ABOUT THE ARTIST
Antony John is an organic farmer with a degree in wildlife biology. His farm is located in Sebringville, in southwestern Ontario, Canada.
Antony and the farm he runs with his wife Tina, was the focus of a popular show about organic gardening called, The Manic Organic. The show
was distributed to over 50 countries around the world, showing people how to treat their garden as an ecosystem, and how to cook delicious meals from the produce.
Antony's art is based on an underlying geometric structure, in the manner of the Rennaissance artists. In this way, Antony represents
what he feels is an order to ecosytems, just as he orders the space on his farm to plant crops every year. Many of his paintings represent the balance
between order and chaos that exists in every ecosytem, from the open fields of his farm, to the lush habitats of Costa Rica.
In The Mangroves 2010
In The Mangroves Working Drawing 2009
On my first visit to a tropical ecosystem, I was struck by its
complexity and biodiversity. I come from a very ordered environment
on the farm, and Carara was to me a completely different universe.
I realized I couldn't apply such a strict geometric schema to
the jungle, and still have it look realistic, so I
celebrated the apparent chaos instead. Life is competing everywhere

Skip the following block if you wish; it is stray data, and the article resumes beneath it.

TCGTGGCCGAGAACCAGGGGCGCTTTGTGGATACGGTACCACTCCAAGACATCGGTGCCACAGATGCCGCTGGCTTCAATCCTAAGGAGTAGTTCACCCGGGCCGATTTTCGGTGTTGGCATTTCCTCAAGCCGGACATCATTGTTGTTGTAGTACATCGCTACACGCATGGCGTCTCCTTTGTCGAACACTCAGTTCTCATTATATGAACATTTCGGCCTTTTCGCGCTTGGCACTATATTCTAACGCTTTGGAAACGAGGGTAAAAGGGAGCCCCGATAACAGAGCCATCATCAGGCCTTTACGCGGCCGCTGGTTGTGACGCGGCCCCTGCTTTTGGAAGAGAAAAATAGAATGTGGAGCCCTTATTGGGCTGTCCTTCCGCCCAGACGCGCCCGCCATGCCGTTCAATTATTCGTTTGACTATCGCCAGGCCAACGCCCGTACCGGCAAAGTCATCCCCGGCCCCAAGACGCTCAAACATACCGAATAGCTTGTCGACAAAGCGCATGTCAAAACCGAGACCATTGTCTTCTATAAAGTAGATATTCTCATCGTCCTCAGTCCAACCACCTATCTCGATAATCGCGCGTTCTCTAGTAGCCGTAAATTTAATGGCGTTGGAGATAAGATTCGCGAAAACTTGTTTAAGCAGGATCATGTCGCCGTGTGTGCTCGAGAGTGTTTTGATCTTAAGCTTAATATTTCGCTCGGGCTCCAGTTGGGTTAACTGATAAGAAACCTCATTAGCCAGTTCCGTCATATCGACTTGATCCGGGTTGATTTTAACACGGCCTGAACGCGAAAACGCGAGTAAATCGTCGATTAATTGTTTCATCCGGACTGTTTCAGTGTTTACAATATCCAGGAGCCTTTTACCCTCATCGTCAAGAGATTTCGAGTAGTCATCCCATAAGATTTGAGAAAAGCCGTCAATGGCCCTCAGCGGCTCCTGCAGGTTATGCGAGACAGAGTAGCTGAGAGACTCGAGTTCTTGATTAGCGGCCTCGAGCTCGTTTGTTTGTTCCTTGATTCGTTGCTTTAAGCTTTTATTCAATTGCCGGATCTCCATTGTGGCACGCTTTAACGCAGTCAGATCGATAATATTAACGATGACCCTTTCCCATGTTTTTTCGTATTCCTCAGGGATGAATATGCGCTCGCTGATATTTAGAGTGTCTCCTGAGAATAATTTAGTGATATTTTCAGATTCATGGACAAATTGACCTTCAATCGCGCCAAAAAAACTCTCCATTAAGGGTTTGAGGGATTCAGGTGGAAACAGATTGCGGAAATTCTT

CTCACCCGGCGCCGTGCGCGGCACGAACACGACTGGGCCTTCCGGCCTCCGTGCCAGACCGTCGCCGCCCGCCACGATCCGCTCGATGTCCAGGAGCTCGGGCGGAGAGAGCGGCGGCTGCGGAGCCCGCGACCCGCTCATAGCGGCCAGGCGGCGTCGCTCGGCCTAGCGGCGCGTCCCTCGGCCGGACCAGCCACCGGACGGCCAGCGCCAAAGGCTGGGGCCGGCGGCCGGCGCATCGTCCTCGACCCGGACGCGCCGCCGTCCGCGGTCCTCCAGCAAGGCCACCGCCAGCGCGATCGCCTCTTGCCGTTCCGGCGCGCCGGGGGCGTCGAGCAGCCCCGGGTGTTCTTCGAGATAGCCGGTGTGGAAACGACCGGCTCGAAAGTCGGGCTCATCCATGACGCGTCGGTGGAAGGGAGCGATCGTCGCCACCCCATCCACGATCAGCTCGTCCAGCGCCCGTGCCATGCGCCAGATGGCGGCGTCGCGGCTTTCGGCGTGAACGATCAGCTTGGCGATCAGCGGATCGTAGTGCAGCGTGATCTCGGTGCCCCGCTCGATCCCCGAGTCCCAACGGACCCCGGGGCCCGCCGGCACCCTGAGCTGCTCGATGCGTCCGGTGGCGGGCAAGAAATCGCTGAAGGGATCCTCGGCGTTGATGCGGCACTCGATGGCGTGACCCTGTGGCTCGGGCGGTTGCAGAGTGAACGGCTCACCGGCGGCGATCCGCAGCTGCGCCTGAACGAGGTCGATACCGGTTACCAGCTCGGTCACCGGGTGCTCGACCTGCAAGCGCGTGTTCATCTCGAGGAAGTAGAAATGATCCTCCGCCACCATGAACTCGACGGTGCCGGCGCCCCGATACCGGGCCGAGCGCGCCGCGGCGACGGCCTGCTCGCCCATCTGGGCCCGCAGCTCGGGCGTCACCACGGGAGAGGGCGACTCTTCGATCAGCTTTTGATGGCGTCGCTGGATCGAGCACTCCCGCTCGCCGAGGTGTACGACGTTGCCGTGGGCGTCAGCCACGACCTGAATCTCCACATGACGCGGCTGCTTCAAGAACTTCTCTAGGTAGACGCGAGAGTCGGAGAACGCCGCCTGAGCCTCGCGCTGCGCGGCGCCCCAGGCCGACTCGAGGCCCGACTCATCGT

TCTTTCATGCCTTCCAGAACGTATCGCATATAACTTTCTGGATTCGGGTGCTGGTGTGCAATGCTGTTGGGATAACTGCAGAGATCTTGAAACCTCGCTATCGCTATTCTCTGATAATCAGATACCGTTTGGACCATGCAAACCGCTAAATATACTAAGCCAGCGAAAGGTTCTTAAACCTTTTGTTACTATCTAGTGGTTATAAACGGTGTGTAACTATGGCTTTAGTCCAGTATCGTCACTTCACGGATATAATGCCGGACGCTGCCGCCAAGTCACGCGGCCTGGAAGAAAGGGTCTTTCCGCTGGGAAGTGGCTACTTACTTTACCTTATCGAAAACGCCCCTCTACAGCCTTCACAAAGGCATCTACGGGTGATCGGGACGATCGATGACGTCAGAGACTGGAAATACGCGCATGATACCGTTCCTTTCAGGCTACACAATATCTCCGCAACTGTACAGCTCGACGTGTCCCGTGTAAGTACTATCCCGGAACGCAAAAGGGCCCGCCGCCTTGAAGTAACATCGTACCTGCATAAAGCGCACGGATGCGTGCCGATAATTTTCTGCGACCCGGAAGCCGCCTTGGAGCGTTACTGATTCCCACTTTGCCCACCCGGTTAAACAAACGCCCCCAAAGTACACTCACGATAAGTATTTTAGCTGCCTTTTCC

for light, so the painting is essentially about
light and shadow, chaos and order, the balancing point
between the two is, I feel, what life is about.
"Canopy Fairy" 2009
Male White-crested Coquettes are canopy feeders,
and you rarely get close looks at them.
I wanted to take you up into the trees to get a
Coquettes view of its environment. I often like transporting
the viewer out of their normal point of view,
and putting them at animal level,
to try and get the viewer to see things differently.
"Barn Swallow and Airfield" 1993
This painting for me represents
a failing of the devices we invent,
to sense what the bird is already aware of.
The calm before the storm. The wind sock has not
yet sensed the impending event, but the swallow is capitalizing
on it to catch insects.
"Butcher Bird and Sickle Mower" 2007
The shrike is not equipped with talons to catch its prey,
which is often relatively large. Instead it impales
the prey on a thorn or branch, and 'butchers' it by tearing
it apart. It is a brilliantly adapted killer. The sickle
mower is also an efficient killer as it goes through
the meadow, however, its victims are killed without purpose.
I wanted to put the bird in a rather noble pose above the
viewer to emphasize the distinction between one who kills to eat,
and one who kills indiscriminantly.
Working Drawing: "Butcher Bird and Sickle Mower" 2007
"New Moon Rising" 1989
Working Drawing: "New Moon Rising" 1989
"Crop Failure" 2008
Working Drawing: "Crop Failure" 2008
Working Drawing: "Northern Shrike" 2007
"Due Soon" 1991
"Due Soon" 1991 Preliminary Drawing